Copper in WWII

Roamy here. Mr. RFH brought me a page from his fact-a-day calendar that said,

To conserve copper during World War II, the United States produced zinc-coated steel pennies. The copper saved was enough to meet the combined needs of 2 cruisers, 2 destroyers, 1,243 Flying Fortresses, 120 field guns and 120 howitzers, or enough for 1.25 million ammunition shells.

This was done in 1943. There are a few rare 1943 copper pennies out there that used up the blanks left over from 1942. The zinc-coated steel pennies were a bust – people confused them for dimes. The zinc coating didn’t cover the edges, so the coins started rusting. One of the articles I read on this said that vending machines were set up to catch steel slugs as counterfeits, so the pennies didn’t work. I’d like to ask our older readers if vending machines actually took pennies back then. Maybe they meant slot machines.

In 1944, the US Mint went back to normal-looking pennies that were made mostly out of recycled brass from shell casings. They continued this for 1945 and 1946. These coins have aged darker than coins from other years.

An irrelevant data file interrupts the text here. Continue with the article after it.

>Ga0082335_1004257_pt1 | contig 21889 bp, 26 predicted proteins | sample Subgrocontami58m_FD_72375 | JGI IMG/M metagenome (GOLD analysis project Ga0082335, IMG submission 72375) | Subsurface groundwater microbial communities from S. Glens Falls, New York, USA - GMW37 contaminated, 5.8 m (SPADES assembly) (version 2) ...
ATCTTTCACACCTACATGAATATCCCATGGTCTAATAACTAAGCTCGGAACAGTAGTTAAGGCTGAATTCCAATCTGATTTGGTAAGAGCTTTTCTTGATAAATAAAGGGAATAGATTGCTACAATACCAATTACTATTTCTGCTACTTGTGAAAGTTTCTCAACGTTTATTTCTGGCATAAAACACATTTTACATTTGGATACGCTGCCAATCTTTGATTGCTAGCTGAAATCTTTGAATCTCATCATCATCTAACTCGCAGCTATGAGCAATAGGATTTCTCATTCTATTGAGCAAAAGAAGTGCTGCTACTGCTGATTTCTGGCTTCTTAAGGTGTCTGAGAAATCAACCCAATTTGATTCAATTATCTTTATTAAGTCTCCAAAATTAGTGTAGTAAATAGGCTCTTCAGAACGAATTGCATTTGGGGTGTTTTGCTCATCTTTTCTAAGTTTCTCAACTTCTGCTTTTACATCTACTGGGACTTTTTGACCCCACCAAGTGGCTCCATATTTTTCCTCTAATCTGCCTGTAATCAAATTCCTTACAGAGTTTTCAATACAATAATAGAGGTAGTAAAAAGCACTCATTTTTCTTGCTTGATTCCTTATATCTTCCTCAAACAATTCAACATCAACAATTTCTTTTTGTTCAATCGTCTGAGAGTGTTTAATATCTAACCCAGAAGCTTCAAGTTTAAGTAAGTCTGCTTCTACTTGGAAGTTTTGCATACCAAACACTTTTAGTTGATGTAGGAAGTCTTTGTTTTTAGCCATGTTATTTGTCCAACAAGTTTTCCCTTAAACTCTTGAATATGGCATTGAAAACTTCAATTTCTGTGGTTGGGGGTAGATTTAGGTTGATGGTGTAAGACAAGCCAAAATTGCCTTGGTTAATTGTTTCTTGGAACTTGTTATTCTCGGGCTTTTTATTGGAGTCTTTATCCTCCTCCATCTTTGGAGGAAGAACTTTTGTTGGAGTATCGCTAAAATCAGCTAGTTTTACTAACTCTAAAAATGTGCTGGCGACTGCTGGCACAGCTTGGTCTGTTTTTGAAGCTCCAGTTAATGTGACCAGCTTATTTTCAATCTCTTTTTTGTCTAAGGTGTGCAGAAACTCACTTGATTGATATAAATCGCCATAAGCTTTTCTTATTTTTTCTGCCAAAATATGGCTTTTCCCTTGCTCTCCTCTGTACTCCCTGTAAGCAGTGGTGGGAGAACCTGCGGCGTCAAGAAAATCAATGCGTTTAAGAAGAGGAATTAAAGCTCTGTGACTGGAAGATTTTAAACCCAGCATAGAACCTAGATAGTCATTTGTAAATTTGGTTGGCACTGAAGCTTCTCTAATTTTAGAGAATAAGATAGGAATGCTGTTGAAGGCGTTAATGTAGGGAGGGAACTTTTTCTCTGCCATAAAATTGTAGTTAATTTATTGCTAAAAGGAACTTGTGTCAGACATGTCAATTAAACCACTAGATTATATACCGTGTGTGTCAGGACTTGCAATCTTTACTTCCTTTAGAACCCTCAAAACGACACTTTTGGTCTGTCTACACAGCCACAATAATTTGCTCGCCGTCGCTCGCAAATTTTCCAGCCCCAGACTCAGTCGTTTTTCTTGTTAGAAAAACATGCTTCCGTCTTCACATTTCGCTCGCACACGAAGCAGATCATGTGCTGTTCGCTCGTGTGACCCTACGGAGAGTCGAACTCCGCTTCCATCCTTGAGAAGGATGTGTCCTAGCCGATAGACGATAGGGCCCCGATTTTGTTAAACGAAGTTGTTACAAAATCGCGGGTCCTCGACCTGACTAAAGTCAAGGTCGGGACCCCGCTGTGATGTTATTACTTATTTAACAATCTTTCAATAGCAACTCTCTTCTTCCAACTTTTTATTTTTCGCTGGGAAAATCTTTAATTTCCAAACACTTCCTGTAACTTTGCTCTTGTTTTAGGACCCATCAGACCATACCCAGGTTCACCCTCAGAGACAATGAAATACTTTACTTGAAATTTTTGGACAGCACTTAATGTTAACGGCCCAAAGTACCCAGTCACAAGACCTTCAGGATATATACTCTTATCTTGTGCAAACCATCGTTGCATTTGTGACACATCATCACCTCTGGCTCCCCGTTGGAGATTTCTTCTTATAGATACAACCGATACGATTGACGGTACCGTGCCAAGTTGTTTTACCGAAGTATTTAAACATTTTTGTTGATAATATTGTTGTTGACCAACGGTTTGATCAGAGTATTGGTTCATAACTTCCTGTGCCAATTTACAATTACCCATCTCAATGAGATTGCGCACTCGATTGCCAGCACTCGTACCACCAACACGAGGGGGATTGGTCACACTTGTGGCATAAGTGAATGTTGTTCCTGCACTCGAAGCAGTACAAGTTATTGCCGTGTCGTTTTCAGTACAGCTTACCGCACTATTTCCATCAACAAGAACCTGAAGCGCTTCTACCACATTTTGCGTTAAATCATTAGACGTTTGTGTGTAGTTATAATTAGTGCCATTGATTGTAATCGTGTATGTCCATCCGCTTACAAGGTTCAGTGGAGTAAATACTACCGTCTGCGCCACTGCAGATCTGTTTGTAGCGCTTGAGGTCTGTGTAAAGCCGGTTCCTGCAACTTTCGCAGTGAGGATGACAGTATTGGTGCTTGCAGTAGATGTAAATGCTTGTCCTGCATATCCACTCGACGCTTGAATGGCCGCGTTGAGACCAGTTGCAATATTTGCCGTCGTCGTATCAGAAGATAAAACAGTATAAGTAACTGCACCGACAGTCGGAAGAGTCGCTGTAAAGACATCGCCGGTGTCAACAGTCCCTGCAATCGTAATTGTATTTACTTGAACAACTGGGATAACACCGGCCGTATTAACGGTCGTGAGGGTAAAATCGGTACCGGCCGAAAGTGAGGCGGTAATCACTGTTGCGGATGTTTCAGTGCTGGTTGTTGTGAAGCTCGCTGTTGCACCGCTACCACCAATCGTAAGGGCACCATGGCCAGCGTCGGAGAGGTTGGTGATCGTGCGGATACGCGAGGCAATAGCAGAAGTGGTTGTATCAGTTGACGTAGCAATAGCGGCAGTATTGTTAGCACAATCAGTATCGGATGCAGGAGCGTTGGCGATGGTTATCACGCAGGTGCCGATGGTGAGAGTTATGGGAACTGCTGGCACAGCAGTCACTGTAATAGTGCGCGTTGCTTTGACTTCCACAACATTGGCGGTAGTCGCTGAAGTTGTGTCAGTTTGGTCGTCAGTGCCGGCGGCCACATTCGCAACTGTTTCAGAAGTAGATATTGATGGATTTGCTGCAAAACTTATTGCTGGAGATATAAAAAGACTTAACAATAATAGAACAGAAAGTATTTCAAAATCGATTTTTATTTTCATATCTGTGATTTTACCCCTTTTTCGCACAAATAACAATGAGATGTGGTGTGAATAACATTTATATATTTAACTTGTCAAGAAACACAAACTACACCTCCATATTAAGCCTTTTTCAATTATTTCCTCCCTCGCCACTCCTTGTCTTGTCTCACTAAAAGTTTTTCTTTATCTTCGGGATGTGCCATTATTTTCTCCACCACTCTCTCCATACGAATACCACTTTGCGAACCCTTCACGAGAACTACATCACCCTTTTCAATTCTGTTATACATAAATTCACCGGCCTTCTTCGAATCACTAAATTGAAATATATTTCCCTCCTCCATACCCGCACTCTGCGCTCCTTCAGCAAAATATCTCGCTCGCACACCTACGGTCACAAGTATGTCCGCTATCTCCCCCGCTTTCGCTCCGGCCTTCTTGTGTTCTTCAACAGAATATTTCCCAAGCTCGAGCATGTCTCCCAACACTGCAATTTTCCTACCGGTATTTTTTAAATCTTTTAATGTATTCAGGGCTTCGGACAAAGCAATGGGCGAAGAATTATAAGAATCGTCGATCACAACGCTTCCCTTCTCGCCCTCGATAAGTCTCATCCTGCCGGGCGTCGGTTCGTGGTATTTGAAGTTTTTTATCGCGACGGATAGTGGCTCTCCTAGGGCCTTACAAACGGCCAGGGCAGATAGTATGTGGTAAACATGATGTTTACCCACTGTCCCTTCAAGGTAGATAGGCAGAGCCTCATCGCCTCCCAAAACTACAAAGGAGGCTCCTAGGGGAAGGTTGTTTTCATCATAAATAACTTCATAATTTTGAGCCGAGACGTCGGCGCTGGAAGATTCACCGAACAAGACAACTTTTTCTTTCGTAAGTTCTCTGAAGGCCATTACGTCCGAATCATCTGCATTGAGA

Another interesting fact? There were no dollar coins in the US minted between 1935 and 1971.

4 thoughts on “Copper in WWII”

  1. Hahaha. Yea. This is all true. I remember these pennies because some of them were still in circulation when I was a kid. And I recall my uncle telling me about the problems with vending machines.

  2. Yes, vending machines took pennies “back in the day.” But of course I only know this from reading the history books and watching those Pawn Shop/Pickers/Restorations shows on the History Channel. I’m far too young to recall the days of five-cent Cokes.

  3. I called my dad this morning, and asked him, and he replied that yes, they used the pennies in vending machines.

    He also said they were a PITA, and actually encouraged him to save his money 😀

  4. Hell, I’m only 38, and I certainly remember penny vending machines. At least for that chiclet type gum.

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